Achille Mbembe (2003) used the term ‘necropolitics’ to account for the existence of ‘death worlds’ within postcolonial geopolitical spaces.
While work in biopolitics has privileged the dynamics of ‘making live and letting die,’ Mbembe highlights the importance of both, extending lives and making deaths.
Rosi Braidotti (2013) follows Mbembe and includes posthuman subjects within the politics of death. Contemporary Anthropocene — as a limit of total extinction provoking an intense scholarship around the boundaries of life and worthy lives — is not exempt from problems associated with Western notions of individualism and humanism (Haraway 2016). In certain ways, Braidotti’s approach, along with other vitalist materialisms such as the work of Bennett (2010) or Barad (2007), allow for the generativity of Life to be seen as a material ongoing force that usurps such Western tendencies. While they transcend the idea of death as an exceptionally human experience that conditions political existence, at the same time they tend to reduce processes of death into Life, or ongoing generativity.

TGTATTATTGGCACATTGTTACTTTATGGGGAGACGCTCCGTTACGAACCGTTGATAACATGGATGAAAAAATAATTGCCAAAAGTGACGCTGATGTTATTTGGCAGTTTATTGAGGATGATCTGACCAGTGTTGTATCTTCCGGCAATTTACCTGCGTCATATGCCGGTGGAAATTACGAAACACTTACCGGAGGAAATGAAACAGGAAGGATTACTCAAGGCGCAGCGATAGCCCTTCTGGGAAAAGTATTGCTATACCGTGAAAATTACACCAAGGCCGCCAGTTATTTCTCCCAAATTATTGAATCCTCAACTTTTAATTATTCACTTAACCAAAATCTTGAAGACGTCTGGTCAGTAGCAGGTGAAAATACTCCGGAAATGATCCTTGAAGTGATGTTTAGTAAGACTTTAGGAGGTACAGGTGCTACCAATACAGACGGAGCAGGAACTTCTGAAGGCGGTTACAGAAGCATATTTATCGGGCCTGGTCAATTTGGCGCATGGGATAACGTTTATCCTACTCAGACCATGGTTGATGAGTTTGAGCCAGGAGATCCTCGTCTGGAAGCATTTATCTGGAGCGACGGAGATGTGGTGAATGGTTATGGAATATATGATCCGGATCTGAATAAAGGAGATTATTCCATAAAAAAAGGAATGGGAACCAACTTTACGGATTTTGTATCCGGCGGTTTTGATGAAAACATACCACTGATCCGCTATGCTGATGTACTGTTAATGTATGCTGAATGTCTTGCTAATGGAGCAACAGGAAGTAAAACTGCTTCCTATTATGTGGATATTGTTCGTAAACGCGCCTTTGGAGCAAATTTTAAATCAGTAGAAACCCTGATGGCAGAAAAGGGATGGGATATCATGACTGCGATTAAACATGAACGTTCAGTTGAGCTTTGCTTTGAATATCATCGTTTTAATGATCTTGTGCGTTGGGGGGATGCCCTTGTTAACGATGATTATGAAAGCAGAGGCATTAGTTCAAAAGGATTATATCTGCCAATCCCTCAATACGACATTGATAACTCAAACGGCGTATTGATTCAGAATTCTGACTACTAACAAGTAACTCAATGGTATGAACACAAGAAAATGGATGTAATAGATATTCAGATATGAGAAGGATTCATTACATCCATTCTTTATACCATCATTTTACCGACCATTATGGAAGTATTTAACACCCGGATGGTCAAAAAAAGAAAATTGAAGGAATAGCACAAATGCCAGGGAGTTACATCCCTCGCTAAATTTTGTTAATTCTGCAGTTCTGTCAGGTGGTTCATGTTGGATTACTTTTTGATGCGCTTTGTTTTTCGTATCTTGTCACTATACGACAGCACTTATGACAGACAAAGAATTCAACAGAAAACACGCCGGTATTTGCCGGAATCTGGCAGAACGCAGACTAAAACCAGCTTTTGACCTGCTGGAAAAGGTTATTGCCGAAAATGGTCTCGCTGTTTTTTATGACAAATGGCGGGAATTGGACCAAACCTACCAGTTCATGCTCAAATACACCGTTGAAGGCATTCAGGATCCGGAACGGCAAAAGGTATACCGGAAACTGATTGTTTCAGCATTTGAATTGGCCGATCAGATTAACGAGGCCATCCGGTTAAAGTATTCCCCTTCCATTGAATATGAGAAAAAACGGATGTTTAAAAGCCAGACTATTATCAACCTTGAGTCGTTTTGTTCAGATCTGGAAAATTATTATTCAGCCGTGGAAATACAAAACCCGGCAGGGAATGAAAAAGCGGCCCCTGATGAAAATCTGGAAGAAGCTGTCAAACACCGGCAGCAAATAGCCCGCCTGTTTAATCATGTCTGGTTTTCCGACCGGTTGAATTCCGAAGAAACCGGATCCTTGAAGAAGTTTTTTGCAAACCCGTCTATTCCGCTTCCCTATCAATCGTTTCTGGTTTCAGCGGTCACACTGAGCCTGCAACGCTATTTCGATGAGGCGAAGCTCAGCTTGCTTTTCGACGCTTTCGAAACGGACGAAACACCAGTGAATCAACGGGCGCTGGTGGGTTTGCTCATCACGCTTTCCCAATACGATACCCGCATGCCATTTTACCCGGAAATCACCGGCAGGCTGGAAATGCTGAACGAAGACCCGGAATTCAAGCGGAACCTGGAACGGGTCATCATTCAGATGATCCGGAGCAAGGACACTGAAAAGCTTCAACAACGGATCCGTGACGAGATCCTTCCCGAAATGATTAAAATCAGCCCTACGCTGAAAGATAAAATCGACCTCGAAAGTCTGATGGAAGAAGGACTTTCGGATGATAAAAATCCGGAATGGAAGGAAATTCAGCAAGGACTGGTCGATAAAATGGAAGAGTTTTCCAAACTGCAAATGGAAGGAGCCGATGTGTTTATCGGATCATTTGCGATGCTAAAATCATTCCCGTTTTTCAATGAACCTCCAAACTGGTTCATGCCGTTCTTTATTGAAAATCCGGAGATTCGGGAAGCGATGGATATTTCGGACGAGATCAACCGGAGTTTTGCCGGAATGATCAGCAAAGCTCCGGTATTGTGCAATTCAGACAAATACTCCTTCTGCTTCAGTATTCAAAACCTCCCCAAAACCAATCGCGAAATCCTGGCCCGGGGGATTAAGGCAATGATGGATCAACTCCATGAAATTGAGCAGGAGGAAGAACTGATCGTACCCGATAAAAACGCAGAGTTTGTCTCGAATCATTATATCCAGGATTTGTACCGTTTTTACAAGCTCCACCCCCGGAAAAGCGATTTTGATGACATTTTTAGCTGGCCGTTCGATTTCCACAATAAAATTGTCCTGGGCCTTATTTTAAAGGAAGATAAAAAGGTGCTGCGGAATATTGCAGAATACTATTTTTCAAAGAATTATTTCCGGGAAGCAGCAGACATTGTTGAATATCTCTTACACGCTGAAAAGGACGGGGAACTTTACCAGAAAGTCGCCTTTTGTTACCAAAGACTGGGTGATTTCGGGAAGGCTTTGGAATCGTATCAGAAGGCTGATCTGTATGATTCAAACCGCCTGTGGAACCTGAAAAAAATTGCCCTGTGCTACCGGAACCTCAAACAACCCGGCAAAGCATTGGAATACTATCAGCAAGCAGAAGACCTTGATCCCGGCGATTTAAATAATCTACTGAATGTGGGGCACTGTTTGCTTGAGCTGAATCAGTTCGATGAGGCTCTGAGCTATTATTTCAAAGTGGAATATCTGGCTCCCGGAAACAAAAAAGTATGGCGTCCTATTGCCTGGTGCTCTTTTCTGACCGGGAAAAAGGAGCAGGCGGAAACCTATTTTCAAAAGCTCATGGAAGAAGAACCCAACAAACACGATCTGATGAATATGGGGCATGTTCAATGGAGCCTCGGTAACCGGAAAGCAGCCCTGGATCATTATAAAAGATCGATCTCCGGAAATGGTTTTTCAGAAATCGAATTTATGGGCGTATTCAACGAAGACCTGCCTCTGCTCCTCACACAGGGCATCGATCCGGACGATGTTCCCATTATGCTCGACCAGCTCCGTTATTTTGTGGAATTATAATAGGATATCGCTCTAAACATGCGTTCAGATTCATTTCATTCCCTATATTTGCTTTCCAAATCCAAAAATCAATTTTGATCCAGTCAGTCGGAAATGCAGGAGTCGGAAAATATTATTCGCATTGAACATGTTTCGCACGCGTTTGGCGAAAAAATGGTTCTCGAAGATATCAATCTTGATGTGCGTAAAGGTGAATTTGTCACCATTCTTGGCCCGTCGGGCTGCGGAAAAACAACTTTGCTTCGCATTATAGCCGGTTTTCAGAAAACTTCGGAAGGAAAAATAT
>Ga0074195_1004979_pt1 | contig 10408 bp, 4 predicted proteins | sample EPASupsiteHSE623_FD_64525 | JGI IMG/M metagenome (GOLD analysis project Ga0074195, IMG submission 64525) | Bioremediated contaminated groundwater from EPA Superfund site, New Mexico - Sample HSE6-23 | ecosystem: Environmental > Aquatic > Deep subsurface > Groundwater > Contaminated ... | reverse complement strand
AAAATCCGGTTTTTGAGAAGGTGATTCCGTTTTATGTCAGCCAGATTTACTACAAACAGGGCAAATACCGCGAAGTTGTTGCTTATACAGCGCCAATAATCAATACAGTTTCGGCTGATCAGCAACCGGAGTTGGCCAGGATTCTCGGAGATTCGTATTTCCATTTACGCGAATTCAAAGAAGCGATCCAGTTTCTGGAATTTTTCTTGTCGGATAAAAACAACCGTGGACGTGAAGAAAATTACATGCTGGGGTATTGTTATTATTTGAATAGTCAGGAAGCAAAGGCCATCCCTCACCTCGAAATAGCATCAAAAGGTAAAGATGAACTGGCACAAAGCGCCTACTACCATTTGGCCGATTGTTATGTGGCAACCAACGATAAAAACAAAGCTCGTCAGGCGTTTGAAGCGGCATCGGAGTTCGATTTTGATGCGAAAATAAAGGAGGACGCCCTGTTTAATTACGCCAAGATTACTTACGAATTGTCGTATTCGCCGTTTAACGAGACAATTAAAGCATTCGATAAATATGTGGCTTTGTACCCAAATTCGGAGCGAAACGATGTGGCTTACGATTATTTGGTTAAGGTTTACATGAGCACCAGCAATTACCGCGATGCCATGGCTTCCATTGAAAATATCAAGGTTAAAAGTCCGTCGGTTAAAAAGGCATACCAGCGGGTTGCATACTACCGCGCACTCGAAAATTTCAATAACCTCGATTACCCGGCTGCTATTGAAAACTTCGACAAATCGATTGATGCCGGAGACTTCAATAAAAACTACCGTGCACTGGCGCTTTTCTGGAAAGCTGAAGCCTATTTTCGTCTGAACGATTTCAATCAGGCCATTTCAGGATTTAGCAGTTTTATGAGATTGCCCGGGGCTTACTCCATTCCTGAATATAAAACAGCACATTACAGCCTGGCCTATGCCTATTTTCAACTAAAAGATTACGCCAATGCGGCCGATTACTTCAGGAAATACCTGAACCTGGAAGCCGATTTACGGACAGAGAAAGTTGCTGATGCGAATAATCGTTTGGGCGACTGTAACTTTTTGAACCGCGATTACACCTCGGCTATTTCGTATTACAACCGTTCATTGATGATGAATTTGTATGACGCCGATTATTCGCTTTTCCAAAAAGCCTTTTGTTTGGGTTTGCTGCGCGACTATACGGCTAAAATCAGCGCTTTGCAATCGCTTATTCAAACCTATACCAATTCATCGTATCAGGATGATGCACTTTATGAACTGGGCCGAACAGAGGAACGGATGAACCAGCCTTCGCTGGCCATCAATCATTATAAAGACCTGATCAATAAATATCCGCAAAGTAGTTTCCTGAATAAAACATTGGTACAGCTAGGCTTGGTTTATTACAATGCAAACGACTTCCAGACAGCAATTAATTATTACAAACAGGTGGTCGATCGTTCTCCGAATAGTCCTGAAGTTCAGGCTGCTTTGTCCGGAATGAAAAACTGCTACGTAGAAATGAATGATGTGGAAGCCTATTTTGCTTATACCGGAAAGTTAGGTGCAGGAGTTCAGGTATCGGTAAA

How can STS/ the anthropology of science and technology, research and mobilize the production of boundaries between life and death, between Life as organic and that which is Non-Life (Povinelli 2016)? How can we account for processes of differential dying in more-than-Western, more-than-human, more-than-bios, or even, more-than-earth worlds? This panel looks for contributions around the material semiotics of death, dead subjects, and killing/elimination that engage with the processes by which they are maintained, resignified, or disrupted. Welcoming fabulation, empirical, theoretical, or speculative communications.
More information on the panel can be found here http://www.4sonline.org/meeting/open_panel_topics_34_66
The deadline for submission is March 1st. You may apply at https://convention2.allacademic.com/one/ssss/4s17/